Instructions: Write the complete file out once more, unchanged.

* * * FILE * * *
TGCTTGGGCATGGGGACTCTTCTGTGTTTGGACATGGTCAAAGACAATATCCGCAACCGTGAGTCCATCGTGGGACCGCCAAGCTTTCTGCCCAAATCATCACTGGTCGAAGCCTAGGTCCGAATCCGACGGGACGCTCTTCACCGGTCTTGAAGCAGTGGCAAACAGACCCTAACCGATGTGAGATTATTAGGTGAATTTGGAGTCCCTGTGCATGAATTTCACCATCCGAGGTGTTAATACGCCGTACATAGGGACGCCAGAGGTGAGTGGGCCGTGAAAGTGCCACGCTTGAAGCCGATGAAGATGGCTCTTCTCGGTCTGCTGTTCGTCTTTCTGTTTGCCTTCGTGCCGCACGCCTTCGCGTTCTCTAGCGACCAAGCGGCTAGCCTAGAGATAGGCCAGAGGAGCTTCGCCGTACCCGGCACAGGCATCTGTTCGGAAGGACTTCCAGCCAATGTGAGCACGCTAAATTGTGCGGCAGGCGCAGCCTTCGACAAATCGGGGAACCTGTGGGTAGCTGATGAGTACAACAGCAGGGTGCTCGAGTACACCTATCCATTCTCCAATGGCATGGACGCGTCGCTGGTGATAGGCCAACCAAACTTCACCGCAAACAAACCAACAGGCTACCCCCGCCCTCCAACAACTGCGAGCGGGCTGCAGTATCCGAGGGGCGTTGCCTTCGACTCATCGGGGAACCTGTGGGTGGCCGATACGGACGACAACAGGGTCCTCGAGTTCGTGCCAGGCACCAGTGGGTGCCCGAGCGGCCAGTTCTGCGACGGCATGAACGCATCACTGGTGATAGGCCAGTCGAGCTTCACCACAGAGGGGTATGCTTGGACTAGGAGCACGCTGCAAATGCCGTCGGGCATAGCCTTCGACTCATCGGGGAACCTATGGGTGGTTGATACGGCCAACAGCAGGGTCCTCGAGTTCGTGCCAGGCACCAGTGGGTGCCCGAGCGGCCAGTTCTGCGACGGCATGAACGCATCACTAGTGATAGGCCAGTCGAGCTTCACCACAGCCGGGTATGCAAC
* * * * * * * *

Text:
TGCTTGGGCATGGGGACTCTTCTGTGTTTGGACATGGTCAAAGACAATATCCGCAACCGTGAGTCCATCGTGGGACCGCCAAGCTTTCTGCCCAAATCATCACTGGTCGAAGCCTAGGTCCGAATCCGACGGGACGCTCTTCACCGGTCTTGAAGCAGTGGCAAACAGACCCTAACCGATGTGAGATTATTAGGTGAATTTGGAGTCCCTGTGCATGAATTTCACCATCCGAGGTGTTAATACGCCGTACATAGGGACGCCAGAGGTGAGTGGGCCGTGAAAGTGCCACGCTTGAAGCCGATGAAGATGGCTCTTCTCGGTCTGCTGTTCGTCTTTCTGTTTGCCTTCGTGCCGCACGCCTTCGCGTTCTCTAGCGACCAAGCGGCTAGCCTAGAGATAGGCCAGAGGAGCTTCGCCGTACCCGGCACAGGCATCTGTTCGGAAGGACTTCCAGCCAATGTGAGCACGCTAAATTGTGCGGCAGGCGCAGCCTTCGACAAATCGGGGAACCTGTGGGTAGCTGATGAGTACAACAGCAGGGTGCTCGAGTACACCTATCCATTCTCCAATGGCATGGACGCGTCGCTGGTGATAGGCCAACCAAACTTCACCGCAAACAAACCAACAGGCTACCCCCGCCCTCCAACAACTGCGAGCGGGCTGCAGTATCCGAGGGGCGTTGCCTTCGACTCATCGGGGAACCTGTGGGTGGCCGATACGGACGACAACAGGGTCCTCGAGTTCGTGCCAGGCACCAGTGGGTGCCCGAGCGGCCAGTTCTGCGACGGCATGAACGCATCACTGGTGATAGGCCAGTCGAGCTTCACCACAGAGGGGTATGCTTGGACTAGGAGCACGCTGCAAATGCCGTCGGGCATAGCCTTCGACTCATCGGGGAACCTATGGGTGGTTGATACGGCCAACAGCAGGGTCCTCGAGTTCGTGCCAGGCACCAGTGGGTGCCCGAGCGGCCAGTTCTGCGACGGCATGAACGCATCACTAGTGATAGGCCAGTCGAGCTTCACCACAGCCGGGTATGCAAC